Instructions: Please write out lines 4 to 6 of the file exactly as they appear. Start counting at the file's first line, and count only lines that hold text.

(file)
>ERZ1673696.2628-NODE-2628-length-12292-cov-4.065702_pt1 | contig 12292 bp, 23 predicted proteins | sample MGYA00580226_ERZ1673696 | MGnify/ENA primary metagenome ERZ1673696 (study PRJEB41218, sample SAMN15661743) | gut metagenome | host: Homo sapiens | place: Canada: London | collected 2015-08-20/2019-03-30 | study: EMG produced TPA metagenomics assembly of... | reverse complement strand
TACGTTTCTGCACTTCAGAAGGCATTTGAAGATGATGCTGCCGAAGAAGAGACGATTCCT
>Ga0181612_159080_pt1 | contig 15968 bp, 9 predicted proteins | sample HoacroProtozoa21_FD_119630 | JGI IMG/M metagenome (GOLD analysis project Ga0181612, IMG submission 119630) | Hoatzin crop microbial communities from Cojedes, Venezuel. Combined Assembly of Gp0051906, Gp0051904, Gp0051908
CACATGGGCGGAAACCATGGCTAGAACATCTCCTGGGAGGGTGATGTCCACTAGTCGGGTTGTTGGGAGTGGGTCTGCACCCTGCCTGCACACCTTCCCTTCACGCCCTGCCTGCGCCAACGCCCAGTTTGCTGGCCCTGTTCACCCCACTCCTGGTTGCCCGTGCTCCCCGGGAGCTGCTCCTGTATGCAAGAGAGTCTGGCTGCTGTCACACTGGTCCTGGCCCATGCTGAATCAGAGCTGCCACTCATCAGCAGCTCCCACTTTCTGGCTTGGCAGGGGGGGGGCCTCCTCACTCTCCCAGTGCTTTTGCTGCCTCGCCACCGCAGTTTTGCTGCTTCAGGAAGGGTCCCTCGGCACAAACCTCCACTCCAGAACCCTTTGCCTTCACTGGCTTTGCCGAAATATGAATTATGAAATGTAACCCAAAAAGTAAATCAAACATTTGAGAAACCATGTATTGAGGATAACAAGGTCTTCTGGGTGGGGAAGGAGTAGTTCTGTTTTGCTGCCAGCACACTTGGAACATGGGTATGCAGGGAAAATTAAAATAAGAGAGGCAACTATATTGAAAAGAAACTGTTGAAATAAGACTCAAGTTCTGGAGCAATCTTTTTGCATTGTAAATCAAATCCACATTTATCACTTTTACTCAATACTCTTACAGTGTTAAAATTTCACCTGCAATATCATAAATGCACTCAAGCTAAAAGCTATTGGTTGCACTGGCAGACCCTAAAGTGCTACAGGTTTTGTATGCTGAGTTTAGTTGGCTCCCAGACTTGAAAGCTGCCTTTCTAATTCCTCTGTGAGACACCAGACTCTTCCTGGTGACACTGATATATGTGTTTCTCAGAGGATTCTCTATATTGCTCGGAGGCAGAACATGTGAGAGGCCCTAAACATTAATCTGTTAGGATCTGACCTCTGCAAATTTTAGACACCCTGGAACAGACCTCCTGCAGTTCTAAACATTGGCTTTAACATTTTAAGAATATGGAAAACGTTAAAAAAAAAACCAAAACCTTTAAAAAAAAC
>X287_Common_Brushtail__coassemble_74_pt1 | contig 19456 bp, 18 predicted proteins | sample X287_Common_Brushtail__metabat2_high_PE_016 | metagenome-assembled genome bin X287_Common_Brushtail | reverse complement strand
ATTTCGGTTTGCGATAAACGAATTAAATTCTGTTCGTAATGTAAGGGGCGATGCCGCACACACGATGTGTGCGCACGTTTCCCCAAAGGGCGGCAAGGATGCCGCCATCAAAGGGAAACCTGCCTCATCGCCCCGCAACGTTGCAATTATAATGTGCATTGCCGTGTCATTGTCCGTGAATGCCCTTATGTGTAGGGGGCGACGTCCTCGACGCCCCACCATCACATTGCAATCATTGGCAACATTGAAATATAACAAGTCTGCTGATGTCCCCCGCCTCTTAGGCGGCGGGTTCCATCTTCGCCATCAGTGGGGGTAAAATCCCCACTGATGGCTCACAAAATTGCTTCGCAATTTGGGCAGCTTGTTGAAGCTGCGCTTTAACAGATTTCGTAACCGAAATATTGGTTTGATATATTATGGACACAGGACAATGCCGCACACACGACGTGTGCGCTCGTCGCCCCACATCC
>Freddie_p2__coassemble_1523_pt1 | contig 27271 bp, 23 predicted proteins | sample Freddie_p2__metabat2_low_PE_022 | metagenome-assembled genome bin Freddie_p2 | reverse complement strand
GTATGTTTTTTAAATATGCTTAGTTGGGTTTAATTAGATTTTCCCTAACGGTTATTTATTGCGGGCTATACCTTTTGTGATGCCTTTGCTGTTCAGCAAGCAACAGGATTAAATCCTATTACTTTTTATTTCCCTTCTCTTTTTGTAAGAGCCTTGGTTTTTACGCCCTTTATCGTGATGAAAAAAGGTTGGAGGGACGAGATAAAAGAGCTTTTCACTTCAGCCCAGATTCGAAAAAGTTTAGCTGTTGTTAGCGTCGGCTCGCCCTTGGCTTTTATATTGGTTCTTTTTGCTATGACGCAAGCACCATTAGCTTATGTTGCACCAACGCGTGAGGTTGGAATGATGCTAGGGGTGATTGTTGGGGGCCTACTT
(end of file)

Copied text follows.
CACATGGGCGGAAACCATGGCTAGAACATCTCCTGGGAGGGTGATGTCCACTAGTCGGGTTGTTGGGAGTGGGTCTGCACCCTGCCTGCACACCTTCCCTTCACGCCCTGCCTGCGCCAACGCCCAGTTTGCTGGCCCTGTTCACCCCACTCCTGGTTGCCCGTGCTCCCCGGGAGCTGCTCCTGTATGCAAGAGAGTCTGGCTGCTGTCACACTGGTCCTGGCCCATGCTGAATCAGAGCTGCCACTCATCAGCAGCTCCCACTTTCTGGCTTGGCAGGGGGGGGGCCTCCTCACTCTCCCAGTGCTTTTGCTGCCTCGCCACCGCAGTTTTGCTGCTTCAGGAAGGGTCCCTCGGCACAAACCTCCACTCCAGAACCCTTTGCCTTCACTGGCTTTGCCGAAATATGAATTATGAAATGTAACCCAAAAAGTAAATCAAACATTTGAGAAACCATGTATTGAGGATAACAAGGTCTTCTGGGTGGGGAAGGAGTAGTTCTGTTTTGCTGCCAGCACACTTGGAACATGGGTATGCAGGGAAAATTAAAATAAGAGAGGCAACTATATTGAAAAGAAACTGTTGAAATAAGACTCAAGTTCTGGAGCAATCTTTTTGCATTGTAAATCAAATCCACATTTATCACTTTTACTCAATACTCTTACAGTGTTAAAATTTCACCTGCAATATCATAAATGCACTCAAGCTAAAAGCTATTGGTTGCACTGGCAGACCCTAAAGTGCTACAGGTTTTGTATGCTGAGTTTAGTTGGCTCCCAGACTTGAAAGCTGCCTTTCTAATTCCTCTGTGAGACACCAGACTCTTCCTGGTGACACTGATATATGTGTTTCTCAGAGGATTCTCTATATTGCTCGGAGGCAGAACATGTGAGAGGCCCTAAACATTAATCTGTTAGGATCTGACCTCTGCAAATTTTAGACACCCTGGAACAGACCTCCTGCAGTTCTAAACATTGGCTTTAACATTTTAAGAATATGGAAAACGTTAAAAAAAAAACCAAAACCTTTAAAAAAAAC
>X287_Common_Brushtail__coassemble_74_pt1 | contig 19456 bp, 18 predicted proteins | sample X287_Common_Brushtail__metabat2_high_PE_016 | metagenome-assembled genome bin X287_Common_Brushtail | reverse complement strand
ATTTCGGTTTGCGATAAACGAATTAAATTCTGTTCGTAATGTAAGGGGCGATGCCGCACACACGATGTGTGCGCACGTTTCCCCAAAGGGCGGCAAGGATGCCGCCATCAAAGGGAAACCTGCCTCATCGCCCCGCAACGTTGCAATTATAATGTGCATTGCCGTGTCATTGTCCGTGAATGCCCTTATGTGTAGGGGGCGACGTCCTCGACGCCCCACCATCACATTGCAATCATTGGCAACATTGAAATATAACAAGTCTGCTGATGTCCCCCGCCTCTTAGGCGGCGGGTTCCATCTTCGCCATCAGTGGGGGTAAAATCCCCACTGATGGCTCACAAAATTGCTTCGCAATTTGGGCAGCTTGTTGAAGCTGCGCTTTAACAGATTTCGTAACCGAAATATTGGTTTGATATATTATGGACACAGGACAATGCCGCACACACGACGTGTGCGCTCGTCGCCCCACATCC